The little city of Staunton (population about 24,000), the seat of Augusta County, is itself a historic spot. In the heart of the Shenandoah Valley, it’s the home of Mary Baldwin College and the birthplace of Woodrow Wilson, our 28th president. (His home is now the Woodrow Wilson Presidential Library.) Founded in 1747, the historic downtown district is architecturally restricted so that it maintains a largely mid-19th- to early 20th-century look and has been used as a location for several period films. (I will add here that Staunton’s also the original home of Augusta Academy, the institution established in 1749 that eventually became Washington and Lee University, my alma mater.) Staunton (which is pronounced ‘STAN-tun,’ despite its spelling) lies just off I-81 and is a drive of about three hours southwest of Washington or two hours northwest of Richmond. It’s about 375 miles southwest of New York City.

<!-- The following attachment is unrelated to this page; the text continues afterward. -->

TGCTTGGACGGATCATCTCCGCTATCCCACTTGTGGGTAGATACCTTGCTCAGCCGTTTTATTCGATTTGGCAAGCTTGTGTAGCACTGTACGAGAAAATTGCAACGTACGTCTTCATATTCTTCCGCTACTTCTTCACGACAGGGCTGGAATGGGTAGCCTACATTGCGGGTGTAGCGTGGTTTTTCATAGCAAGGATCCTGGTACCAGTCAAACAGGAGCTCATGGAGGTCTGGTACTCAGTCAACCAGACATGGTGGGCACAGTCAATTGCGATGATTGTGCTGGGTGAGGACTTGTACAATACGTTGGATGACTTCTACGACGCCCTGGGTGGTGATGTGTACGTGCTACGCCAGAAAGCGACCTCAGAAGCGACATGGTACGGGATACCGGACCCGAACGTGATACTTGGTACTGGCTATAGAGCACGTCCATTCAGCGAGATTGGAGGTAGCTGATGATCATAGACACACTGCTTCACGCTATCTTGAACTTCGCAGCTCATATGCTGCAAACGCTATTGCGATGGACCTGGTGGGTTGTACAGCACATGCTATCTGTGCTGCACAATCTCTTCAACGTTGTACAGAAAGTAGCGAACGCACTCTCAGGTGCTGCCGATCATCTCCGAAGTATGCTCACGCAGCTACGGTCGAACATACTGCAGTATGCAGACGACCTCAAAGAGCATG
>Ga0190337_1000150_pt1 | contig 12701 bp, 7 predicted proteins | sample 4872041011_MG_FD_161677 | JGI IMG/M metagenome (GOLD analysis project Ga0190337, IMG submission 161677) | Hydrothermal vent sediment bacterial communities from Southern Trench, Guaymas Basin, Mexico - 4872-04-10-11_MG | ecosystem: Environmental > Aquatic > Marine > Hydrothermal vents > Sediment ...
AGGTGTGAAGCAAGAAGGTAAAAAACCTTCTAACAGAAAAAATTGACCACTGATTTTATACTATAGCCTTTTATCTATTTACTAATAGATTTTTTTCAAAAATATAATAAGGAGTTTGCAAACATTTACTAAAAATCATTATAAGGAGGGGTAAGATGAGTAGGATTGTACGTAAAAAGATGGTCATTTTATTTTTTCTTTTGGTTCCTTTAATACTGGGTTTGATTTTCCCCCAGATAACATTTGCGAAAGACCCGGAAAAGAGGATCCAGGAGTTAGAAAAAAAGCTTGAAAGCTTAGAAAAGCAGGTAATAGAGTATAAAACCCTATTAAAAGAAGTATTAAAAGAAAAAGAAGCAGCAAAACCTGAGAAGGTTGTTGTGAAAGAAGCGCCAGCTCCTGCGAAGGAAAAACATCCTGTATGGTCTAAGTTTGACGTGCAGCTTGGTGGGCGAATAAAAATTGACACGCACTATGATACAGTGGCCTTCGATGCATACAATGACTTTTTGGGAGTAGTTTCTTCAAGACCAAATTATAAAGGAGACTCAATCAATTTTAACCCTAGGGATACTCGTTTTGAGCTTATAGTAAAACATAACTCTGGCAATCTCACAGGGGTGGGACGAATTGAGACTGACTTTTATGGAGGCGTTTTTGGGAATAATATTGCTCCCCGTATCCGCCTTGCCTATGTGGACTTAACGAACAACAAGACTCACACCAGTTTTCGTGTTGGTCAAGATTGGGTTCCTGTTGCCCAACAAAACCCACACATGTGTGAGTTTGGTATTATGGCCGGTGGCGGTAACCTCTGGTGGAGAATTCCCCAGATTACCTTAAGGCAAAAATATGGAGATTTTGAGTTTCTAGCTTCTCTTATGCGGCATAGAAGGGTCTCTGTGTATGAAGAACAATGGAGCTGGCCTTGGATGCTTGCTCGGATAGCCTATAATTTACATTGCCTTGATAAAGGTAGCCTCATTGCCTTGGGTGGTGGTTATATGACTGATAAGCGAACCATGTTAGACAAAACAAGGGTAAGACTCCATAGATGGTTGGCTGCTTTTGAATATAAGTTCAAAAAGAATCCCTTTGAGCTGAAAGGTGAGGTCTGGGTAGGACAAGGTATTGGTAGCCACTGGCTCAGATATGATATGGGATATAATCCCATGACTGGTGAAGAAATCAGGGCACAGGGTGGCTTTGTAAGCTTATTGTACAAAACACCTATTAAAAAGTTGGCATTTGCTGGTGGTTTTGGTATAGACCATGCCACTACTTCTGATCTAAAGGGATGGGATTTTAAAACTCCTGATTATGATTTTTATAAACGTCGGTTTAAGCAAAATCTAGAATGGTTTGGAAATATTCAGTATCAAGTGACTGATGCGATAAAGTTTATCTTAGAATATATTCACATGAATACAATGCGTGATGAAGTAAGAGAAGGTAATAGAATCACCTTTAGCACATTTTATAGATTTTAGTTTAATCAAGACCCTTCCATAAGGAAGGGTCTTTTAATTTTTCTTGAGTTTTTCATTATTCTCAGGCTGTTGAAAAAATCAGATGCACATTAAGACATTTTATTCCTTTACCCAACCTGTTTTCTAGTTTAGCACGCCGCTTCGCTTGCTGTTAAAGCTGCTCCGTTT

The Blackfriars Playhouse is located at 10 South Market Street, in the historic district (which is only about four blocks long and two or three wide), a half block off East Beverly Street, the town’s main drag. It sits on a small lot next to the renovated Stonewall Jackson Hotel, which first opened in 1924. The 14,500 square-foot playhouse took 13 months to complete at a cost of $3.7 million. (Estimates are that ASC’s Globe recreation will cost $20-30 million when it’s built on a nearby site.) The city of Staunton put up $2 million of the price tag. We know that Tom McLaughlin’s blueprint for the Staunton Blackfriars, which he based principally on the 1616 Inigo Jones plans for an unrealized theater, isn’t actually the historical London Blackfriars. Since there’s no actual record of that theater still extant, McLaughlin took his inspiration from Tudor rooms such as Middle Temple Hall, the Hall at Gray’s Inn, and Westminster Hall. The architect did research at the Folger Shakespeare Library, which contains the largest collection of print Shakespeareana in the world, where he consulted legal and archeological records; he also conferred with experts on Elizabethan theatrical design and construction. (For the outer building, McLaughlin saw MIT’s Baker Dormitory and Sever Hall at Harvard as models.) Even if the details are fudged, however, the overall appearance is convincing.